Teachers, assistants, volunteers or models, and students have their fun moments in sign language classes. Here are some stories.
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A student, in ASL 111 at a university, raised her hand and naively asked (oblivious to this context), BEAUTIFUL OPPOSITE SIGN WHAT? I responded UGLY.
The students chuckled, imagining something. In this context, we were talking about family members in photographs that the students shared with one another, using vocabulary such as BEAUTIFUL, LOOK-ALIKE (resemble), TALL, WHEN, WHERE, OCCASION/EVENT WHAT, CUTE, OLD, LOOK-YOUNG, etc. Now you get the picture. (2015)
During an activity in a sign language interpreting class, each Deaf/ASL model had to repeat an interesting fact about human anatomy in his/her own ASL expression after reading an assigned card.
When it came to my turn to tell in ASL, it turned out that my assigned fact was quite a "cliche". I forewarned the students (of course in ASL), "It's not an interesting one and you all know this one. Anyway, humans have five senses: sight, touch, taste, smell and...umm."
At this odd moment, my hands struggled, "um... what?" Ok, I repeated, "sight, taste, smell, touch and... um... what? Come on..." I struggled again with this unusual mental block. The hearing students and Deaf models quickly helped out, "HEARING" and, quite interesting, "DEAF". -- Jolanta, April 12, 2001.
One of my students was a volleyball player and was the tallest person in the class, even in the whole ASL courses I've ever taught over the past years. Really very tall. During our first test of the course, students sat in the rows (more likely columns). The tallest student sat in the very back of the line. It didn't matter as she could see me all over the students in front of her. What the students weren't informed what I typically do during quizzes, tests, and exams was that I always stood on the chair for everyone to see me clearly. As I stood up on the chair, the tallest kid burst laughing. I looked at her like "what was funny?", standing tall. As she tried to explain but decided to gesture 'never mind'. Realizing in all sudden I was taller than her, I got it with a laugh. -- Jolanta, 2016/17(?).
The trios in ASL 212 were practicing a translation into ASL based on the short story projected on the wall screen. The paragraph was about how a couple prepared for a much looking-forward-to romantic candle-lit dinner while their children were away for a sleepover. As they unplugged the phone and excitedly sat down for dinner, suddenly there was a doorbell ring only to discover that the wife's out-of-state parents came for a suprising visit. The student in a trio kept mispronouncing in ASL, signing MAN instead of PARENT and no students corrected her. So, I intervened to correct. The trio laughed so hard, imagining the husband discovering a male stranger coming for a surprising visit.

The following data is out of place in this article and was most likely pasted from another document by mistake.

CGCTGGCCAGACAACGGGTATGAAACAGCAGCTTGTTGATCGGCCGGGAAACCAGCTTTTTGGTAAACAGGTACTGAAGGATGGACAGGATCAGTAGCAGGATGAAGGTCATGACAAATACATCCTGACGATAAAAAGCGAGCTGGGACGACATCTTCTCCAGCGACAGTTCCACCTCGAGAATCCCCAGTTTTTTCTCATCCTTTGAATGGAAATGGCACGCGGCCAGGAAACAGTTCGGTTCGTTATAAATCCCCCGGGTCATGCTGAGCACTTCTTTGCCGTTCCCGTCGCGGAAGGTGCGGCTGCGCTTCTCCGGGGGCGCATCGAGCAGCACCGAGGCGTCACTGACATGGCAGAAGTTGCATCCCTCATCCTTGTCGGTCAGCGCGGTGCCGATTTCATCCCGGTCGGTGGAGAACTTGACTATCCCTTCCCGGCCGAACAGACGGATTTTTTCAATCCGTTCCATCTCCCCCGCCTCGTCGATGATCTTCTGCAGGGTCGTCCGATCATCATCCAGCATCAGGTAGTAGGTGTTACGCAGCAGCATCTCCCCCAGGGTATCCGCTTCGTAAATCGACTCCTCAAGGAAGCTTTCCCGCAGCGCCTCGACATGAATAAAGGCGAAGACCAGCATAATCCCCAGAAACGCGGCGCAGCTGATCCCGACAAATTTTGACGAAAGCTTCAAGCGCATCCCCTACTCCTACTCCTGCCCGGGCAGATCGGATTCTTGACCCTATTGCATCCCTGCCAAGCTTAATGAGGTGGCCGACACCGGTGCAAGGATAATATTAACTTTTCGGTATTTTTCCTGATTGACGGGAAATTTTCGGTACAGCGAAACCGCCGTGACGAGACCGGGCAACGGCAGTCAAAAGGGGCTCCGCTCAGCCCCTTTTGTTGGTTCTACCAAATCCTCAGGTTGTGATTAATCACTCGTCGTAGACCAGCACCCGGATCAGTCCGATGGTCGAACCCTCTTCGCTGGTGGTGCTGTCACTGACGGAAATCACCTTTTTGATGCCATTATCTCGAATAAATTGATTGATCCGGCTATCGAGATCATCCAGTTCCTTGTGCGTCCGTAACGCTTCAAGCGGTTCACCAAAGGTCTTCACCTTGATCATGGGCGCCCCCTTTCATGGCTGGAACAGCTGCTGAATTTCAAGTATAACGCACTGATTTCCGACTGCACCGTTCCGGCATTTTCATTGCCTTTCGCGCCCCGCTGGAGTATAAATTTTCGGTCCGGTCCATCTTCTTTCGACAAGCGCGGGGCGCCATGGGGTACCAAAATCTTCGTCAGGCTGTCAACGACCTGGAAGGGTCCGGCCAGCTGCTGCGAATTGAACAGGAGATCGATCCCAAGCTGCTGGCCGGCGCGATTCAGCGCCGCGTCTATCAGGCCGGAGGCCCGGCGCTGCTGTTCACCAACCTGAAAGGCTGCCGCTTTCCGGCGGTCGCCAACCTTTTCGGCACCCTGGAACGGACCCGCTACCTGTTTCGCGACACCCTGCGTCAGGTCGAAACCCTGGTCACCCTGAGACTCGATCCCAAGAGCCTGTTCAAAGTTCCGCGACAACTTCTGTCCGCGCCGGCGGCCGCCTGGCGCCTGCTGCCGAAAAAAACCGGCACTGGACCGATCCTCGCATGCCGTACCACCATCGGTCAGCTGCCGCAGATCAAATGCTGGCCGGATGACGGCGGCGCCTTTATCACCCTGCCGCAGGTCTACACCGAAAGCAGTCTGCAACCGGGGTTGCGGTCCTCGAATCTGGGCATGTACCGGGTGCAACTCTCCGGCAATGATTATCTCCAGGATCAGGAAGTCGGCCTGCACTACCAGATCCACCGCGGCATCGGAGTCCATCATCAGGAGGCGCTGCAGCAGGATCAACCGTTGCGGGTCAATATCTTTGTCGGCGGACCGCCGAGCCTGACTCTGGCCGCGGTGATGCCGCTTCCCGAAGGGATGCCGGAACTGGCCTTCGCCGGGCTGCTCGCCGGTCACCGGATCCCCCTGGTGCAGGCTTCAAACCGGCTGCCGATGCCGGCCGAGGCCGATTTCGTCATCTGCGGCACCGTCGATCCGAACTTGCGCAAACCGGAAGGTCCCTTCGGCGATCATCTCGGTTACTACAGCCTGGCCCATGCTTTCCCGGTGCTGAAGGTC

Amid the coronavirus pandemic, the university officially announced a move from in-class delivery to online delivery immediately during the weekend. I worked hard on the transition over the weekend and Monday (classes cancelled across the university). On the first day of live class delivery on Tuesday within about 5 minutes, Kibe (the Handspeak mascot/supervisor/cat) sat on a small table behind me looking at the black backdrop behind me. As I talked in ASL to my students on the screen, I could see myself and the cat behind me on my monitor. Suddenly, everyone gasped as the cat jumped high. In slow motion of this two-second incident, she intended to land on the horizontal bar but the bar wasn't strong enough to boost her. As she landed on the bar, the pole on one end pulled down and the bar tilted. The cat tried to grab with her paws as she was falling down. She landed on her feet and ran out. The class laughed hard. Regretfully, there was no video recording through the webcam. -- Jolanta, March 2020.
These are some ASL lessons, tutorials, and tips that ASL students and language enthusiasts can explore and learn some ASL on their own relaxing pace.
Seeking some challenges? Try some stories, fables, and others in ASL storytelling and poetry. Study a complex system of subtle eye gazes, role-shifting, classifiers, sentence structures, and other linguistic features as well as poetics.